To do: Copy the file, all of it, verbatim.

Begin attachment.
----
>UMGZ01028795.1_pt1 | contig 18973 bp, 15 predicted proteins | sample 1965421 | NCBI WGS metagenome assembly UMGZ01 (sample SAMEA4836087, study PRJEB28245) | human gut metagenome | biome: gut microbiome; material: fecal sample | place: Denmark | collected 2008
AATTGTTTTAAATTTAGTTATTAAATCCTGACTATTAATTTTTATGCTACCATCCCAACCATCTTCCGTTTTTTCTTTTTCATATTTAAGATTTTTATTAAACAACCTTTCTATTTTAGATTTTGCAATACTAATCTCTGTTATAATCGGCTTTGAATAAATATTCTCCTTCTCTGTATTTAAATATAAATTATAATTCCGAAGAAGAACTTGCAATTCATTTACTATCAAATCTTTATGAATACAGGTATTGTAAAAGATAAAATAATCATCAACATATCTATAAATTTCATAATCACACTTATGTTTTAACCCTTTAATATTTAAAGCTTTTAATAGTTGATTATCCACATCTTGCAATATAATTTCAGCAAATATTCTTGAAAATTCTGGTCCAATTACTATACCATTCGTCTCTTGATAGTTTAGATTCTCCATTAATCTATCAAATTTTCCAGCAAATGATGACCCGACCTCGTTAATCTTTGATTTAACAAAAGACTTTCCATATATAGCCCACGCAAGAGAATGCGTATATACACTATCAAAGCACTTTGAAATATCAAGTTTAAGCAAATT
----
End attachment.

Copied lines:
>UMGZ01028795.1_pt1 | contig 18973 bp, 15 predicted proteins | sample 1965421 | NCBI WGS metagenome assembly UMGZ01 (sample SAMEA4836087, study PRJEB28245) | human gut metagenome | biome: gut microbiome; material: fecal sample | place: Denmark | collected 2008
AATTGTTTTAAATTTAGTTATTAAATCCTGACTATTAATTTTTATGCTACCATCCCAACCATCTTCCGTTTTTTCTTTTTCATATTTAAGATTTTTATTAAACAACCTTTCTATTTTAGATTTTGCAATACTAATCTCTGTTATAATCGGCTTTGAATAAATATTCTCCTTCTCTGTATTTAAATATAAATTATAATTCCGAAGAAGAACTTGCAATTCATTTACTATCAAATCTTTATGAATACAGGTATTGTAAAAGATAAAATAATCATCAACATATCTATAAATTTCATAATCACACTTATGTTTTAACCCTTTAATATTTAAAGCTTTTAATAGTTGATTATCCACATCTTGCAATATAATTTCAGCAAATATTCTTGAAAATTCTGGTCCAATTACTATACCATTCGTCTCTTGATAGTTTAGATTCTCCATTAATCTATCAAATTTTCCAGCAAATGATGACCCGACCTCGTTAATCTTTGATTTAACAAAAGACTTTCCATATATAGCCCACGCAAGAGAATGCGTATATACACTATCAAAGCACTTTGAAATATCAAGTTTAAGCAAATT